The first Christmas?

A few days before Christmas A and I headed back to Oslo. We were getting ready for our very own first Christmas together. Being a family-person, I always had big Christmas celebrations, many people coming over, having dinner together, playing games, just being merry together, fun, arguments, too much to eat and what ever else you need, to have a true Christmas party but this year was different. This year it was just A and I – a first.

So when we got up early the 24th, I made some coffee and sat down in the living room. A came running in and asked me if we could open presents – NOW. A thought it’d be a good idea to combine our cultural traditions – and put aside our differences – of celebrating Christmas Eve and Christmas Morning and created a pre-Christmas morning. Best idea ever btw. So we sat down in front of our Piss-mas-tree and exchanged gifts. Santa-Christkind-Norwegian-Style brought me wonderful slippers and a bunch of art materials and A’s Santa brought him a couple of champagne glasses and a calendar-of-love (closely related to the book of love…).

We then had some breakfast together and played some games, watched TV, watched movies, enjoyed our day and waited for evening to come. We had plans to celebrate it at the activity house, with all the less fortunate people, which for us was very extraordinarily fortunate. Around 3.30 we left our apartment and headed down to the city. Both A and I were extremely excited. WHAT did we sign up for? Norwegian food? Norwegian traditions? Norwegian people? Can we handle it? That was for us to find out. On the way downtown we suddenly had the realization that the trains might not run all night and that by the end of the night we might have to take a cab to get home, so A told me, if he’d give me the hairy eyeball, it was time to go, just to be on the save-traveling-home-side.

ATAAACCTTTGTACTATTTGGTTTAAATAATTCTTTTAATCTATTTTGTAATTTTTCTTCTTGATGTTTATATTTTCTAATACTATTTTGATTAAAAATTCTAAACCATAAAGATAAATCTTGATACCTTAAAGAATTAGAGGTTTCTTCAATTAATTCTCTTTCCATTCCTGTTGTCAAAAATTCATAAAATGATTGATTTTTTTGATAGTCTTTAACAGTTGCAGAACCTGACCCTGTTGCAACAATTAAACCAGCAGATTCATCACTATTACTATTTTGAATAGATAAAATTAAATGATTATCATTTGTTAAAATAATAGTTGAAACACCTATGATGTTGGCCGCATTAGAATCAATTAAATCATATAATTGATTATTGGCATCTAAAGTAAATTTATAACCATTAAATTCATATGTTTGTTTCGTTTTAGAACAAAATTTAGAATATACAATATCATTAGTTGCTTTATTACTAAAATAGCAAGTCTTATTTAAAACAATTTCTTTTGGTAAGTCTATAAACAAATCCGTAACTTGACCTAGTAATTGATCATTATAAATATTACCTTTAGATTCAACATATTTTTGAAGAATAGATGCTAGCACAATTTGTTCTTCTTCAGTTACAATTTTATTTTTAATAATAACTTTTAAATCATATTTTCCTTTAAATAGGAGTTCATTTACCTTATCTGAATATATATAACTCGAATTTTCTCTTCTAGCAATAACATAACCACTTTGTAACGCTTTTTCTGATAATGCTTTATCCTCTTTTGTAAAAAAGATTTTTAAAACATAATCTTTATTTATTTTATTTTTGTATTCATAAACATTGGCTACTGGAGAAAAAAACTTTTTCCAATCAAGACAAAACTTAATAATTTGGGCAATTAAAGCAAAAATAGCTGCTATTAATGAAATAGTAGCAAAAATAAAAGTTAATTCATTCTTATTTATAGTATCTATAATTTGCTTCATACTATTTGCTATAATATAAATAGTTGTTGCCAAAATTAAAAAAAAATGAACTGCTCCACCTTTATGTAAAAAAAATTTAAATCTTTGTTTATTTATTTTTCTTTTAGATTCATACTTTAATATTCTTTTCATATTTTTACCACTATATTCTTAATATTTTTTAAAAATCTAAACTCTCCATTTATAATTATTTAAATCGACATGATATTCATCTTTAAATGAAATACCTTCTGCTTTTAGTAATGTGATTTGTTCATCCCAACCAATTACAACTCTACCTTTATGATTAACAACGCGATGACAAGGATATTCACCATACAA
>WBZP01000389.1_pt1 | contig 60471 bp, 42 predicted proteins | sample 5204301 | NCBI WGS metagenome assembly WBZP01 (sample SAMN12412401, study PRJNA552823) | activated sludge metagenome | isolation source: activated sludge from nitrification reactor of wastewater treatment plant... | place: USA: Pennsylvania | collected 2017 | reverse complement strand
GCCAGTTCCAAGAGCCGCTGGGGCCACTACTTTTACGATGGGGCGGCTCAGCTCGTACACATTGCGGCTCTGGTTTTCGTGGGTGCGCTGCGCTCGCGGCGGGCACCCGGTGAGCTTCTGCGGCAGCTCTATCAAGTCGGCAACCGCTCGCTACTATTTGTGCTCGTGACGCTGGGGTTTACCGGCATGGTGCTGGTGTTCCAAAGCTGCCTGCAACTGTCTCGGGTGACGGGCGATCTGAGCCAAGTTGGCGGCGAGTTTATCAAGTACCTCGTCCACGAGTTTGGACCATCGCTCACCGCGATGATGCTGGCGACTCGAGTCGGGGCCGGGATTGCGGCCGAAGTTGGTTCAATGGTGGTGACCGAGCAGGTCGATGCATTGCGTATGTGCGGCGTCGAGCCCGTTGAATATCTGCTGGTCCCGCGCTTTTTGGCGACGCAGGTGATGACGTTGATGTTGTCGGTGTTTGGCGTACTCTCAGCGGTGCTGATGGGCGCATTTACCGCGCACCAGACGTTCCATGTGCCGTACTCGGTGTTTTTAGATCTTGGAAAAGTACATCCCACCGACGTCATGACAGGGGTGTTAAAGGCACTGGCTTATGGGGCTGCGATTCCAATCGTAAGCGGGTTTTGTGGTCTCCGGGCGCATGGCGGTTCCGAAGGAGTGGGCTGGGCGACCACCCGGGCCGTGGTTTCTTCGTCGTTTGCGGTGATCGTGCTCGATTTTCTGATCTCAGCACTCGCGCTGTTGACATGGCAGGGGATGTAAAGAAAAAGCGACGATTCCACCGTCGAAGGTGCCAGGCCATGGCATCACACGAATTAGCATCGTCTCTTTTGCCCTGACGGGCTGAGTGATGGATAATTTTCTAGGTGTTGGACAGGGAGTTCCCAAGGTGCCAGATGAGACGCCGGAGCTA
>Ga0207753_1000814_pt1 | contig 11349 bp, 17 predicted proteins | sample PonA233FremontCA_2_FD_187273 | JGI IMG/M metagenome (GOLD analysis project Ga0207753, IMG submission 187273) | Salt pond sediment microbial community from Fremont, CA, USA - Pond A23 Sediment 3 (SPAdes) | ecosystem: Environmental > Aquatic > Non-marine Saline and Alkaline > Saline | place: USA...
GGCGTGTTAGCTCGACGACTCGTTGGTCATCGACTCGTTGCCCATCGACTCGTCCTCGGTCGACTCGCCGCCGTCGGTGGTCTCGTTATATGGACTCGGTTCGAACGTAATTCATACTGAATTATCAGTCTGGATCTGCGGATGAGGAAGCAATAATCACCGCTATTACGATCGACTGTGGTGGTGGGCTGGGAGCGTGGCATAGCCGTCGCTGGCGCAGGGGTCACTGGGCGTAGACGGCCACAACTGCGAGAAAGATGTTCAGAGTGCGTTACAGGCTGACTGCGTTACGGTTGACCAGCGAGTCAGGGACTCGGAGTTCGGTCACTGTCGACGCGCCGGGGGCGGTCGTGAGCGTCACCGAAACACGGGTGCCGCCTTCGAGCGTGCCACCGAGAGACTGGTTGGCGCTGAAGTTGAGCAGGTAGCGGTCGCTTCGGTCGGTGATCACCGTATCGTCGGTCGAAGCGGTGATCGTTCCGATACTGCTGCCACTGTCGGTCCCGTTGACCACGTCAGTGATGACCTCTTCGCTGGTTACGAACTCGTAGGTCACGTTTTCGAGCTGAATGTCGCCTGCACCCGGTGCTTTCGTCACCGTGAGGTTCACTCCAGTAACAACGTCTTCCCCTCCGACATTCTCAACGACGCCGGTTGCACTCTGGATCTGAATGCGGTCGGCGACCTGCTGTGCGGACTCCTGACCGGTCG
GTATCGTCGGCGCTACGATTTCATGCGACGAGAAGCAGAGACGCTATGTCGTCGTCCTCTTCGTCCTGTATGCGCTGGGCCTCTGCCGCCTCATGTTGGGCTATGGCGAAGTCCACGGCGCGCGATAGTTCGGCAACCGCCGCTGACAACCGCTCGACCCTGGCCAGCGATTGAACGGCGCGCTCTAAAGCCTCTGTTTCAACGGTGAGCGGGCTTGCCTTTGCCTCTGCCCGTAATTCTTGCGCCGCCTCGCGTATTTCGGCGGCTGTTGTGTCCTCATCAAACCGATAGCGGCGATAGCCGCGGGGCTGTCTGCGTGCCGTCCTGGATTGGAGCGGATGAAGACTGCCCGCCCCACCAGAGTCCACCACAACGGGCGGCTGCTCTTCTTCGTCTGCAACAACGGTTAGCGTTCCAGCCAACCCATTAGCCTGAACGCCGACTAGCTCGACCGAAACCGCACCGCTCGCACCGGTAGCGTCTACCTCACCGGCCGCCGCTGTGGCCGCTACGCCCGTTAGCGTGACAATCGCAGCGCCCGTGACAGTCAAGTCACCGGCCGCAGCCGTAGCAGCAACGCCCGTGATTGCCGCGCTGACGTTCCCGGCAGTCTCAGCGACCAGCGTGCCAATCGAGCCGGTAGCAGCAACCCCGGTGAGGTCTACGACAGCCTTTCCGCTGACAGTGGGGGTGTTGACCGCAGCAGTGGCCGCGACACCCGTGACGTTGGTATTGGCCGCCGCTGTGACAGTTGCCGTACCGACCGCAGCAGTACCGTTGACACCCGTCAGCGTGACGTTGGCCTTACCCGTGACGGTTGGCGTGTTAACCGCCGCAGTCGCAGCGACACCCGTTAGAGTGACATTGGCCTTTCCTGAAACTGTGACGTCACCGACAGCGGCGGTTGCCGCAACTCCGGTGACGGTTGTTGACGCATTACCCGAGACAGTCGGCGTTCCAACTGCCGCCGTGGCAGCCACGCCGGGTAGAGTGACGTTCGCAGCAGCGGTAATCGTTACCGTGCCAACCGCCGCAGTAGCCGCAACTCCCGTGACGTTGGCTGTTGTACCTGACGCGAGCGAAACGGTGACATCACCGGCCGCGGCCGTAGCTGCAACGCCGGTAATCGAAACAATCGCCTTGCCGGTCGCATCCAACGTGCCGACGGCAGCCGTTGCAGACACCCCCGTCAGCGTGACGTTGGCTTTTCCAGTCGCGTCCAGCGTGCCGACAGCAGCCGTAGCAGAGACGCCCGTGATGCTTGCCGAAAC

As we entered the house we were greeted by a horrific smell of pinekjøtt. Dried and salted lamb, boiled in hot water and then cooked in the oven for another century or so. Seriously? Is that what you call food? I don’t think so. But A, being very polite person choked down the food and topped it off with a smile. Occasionally we would made some ‘mhmmmm’ sounds which was paired with a little ‘how can I spit this out without anyone seeing it?’ whisper. We washed the food down with some gløgg, a very very very sweet hot drink infused with raisins and nuts and some other things I blended out, Norwegians just drink that to keep warm at Christmas. Needless to say that neither A nor I went for seconds on neither the food nor the drinks. There were about 30 people, all of them dressed nicely and all of them having big smiles on their faces. We all genuinely enjoyed the company (which so far was the only thing we really enjoyed). We had some good laughs, some wonderful conversations, some jokes were told and all in all it was just wonderful to be surrounded by such caring people. And then: dessert. Now, I don’t know how many of you ever heard anybody say ‘let’s go and have Norwegian food, I know this really good Norwegian restaurant, right around the corner’ but I never heard anyone say that, not even in Norway. So you can imagine my face as I choked down some cloud berries. Something Norwegians are particularly fond off, they also are very secretive about there whereabouts and if it were up to me, it might as well stay that way. Cream and tasteless berries. To one of these A is allergic and the other one is just not what you would call delicious.

No surprise here – no seconds either. However we ate all the displayed chocolate, pepperkakene (= ginger bread) and all the other sweets that were put out. And then, the highlight of the evening: the dance around the Christmas-tree. What you need: a Christmas tree in the middle of the room, and 30 people holding hands and a sense for music. What you do: hold hands, walk either one or the other way around the Christmas tree and sing. What we did: laugh. It was just such a bizarre experience, not knowing the lyrics to the songs and walking and laughing and singing and making some hand gestures to the songs that were sung. Needless to say, we had a one-of-a-kind-blast. By the end of this both A and I were just genuinely happy and merry (and made a mental note for a new tradition we wanted to keep). After some quiz-games A gave me a long look, which I interpreted as, ‘I really love it here, let’s stay longer’ but what actually meant ‘let’s go home before we miss our train’. The good news was the public transportation was still running, the bad news was our train needed another 30 minutes before it would get here and we were stuck in the terrible cold. Somehow we made it home, somehow we made it through the day, somehow we survived our very first Christmas all by ourselves and somehow I know with certainty that Norwegian food will never ever, in my life time be on my Christmas dinner list, ever.


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